When it comes to financial markets, the ECB is the only true eurozone institution with any real power, which is why it has carried such a burden of expectation through the sovereign crisis. The meltdown in peripheral markets seen early in the week was reversed through yesterday’s session, helped by comments from ECB member Nowotny hinting of the possibility of giving the permanent bailout mechanism (the ESM) a banking license.
This matters because it would allow the ESM to increase its firepower by borrowing funds from the ECB. It’s a big ‘if’ though, not least because it would require another change in the treaty which established the vehicle and the current legislation is already having a tough time of it.
Guest post by Forex Broker FxPro
Make no mistake, the ECB is going to find itself under increased pressure over the summer period because, even though rates may be near to zero, they are still seen as having the greatest power to elicit some confidence in markets.
Euro back from the big figure. There were early fears that EUR/USD could be lining up for an attack on the 1.20 level after Tuesday’s hammering of Spanish bonds, but thin trading conditions combined with comments from an ECB board member saw a push up above 1.21 and beyond, as before, the dollar staged a comeback into the European close. EUR/USD starts the European session near the highs of the past 24 hours, but remains vulnerable to some choppy price action as the summer lull continues.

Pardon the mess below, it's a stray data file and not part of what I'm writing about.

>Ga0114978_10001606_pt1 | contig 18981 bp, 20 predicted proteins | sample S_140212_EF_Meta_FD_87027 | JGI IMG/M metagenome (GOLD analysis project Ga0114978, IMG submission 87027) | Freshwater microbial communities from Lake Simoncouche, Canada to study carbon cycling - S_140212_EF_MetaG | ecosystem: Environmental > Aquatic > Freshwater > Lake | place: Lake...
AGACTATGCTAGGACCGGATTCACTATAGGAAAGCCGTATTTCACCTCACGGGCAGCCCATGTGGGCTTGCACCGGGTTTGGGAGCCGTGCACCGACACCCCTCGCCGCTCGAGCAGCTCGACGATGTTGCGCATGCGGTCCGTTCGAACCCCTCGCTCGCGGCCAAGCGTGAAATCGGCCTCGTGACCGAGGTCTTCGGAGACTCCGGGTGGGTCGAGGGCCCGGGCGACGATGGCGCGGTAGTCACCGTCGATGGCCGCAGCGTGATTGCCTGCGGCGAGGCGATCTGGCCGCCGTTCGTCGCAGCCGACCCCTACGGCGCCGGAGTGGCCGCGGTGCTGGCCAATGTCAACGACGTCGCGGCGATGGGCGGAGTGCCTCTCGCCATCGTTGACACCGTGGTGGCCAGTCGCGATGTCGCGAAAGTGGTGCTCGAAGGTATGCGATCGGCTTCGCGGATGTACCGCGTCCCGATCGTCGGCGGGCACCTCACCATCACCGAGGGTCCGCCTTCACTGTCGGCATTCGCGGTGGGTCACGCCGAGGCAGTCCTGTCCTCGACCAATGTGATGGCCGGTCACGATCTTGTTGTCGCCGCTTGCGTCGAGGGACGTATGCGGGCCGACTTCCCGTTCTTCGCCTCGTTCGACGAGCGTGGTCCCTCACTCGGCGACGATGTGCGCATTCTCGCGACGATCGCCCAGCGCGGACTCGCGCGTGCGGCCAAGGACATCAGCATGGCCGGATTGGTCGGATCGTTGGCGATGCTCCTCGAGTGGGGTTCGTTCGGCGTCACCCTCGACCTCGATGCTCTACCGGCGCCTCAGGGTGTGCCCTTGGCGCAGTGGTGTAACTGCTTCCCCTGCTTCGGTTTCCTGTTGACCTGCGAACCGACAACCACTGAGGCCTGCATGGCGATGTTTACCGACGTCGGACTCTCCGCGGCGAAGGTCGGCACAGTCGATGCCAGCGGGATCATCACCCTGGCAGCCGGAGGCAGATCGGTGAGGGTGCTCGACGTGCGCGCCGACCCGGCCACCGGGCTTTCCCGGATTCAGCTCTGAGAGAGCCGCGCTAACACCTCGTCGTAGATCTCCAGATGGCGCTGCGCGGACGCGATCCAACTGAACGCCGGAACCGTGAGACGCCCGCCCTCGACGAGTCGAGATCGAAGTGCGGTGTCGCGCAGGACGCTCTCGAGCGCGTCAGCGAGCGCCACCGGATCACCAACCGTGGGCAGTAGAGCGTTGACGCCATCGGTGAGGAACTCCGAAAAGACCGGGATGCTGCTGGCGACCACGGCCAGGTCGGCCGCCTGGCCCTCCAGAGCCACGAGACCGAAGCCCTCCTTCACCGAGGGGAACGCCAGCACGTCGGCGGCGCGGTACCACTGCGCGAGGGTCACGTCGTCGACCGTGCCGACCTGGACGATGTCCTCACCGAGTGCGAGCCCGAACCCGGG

The foundations of sterling’s safe-haven status. One of the stand-out features of FX markets this month has been the resilience of sterling in the face of data that would otherwise have been negative for the currency. The Q2 GDP numbers yesterday tested that resolve though, with the economy contracting 0.7% during the second quarter. There were some one-off factors cited as contributing to this, such as the extra public holiday and (less significant) the rather wet weather, but even leaving this aside, the economy has now contracted for three consecutive quarters having never recovered fully from the drop in output seen after the first recession. Sterling was the weakest performer on the majors, even falling against the yen. Recent retracements following bad news have met with quick buying interest, but not this time around. Perhaps not surprisingly, some are questioning the UK’s longer-term credentials on the back of this data and asking how long the current Chancellor will be able to stick resolutely with Plan-A (fiscal tightening).Get the 5 most predictable currency pairs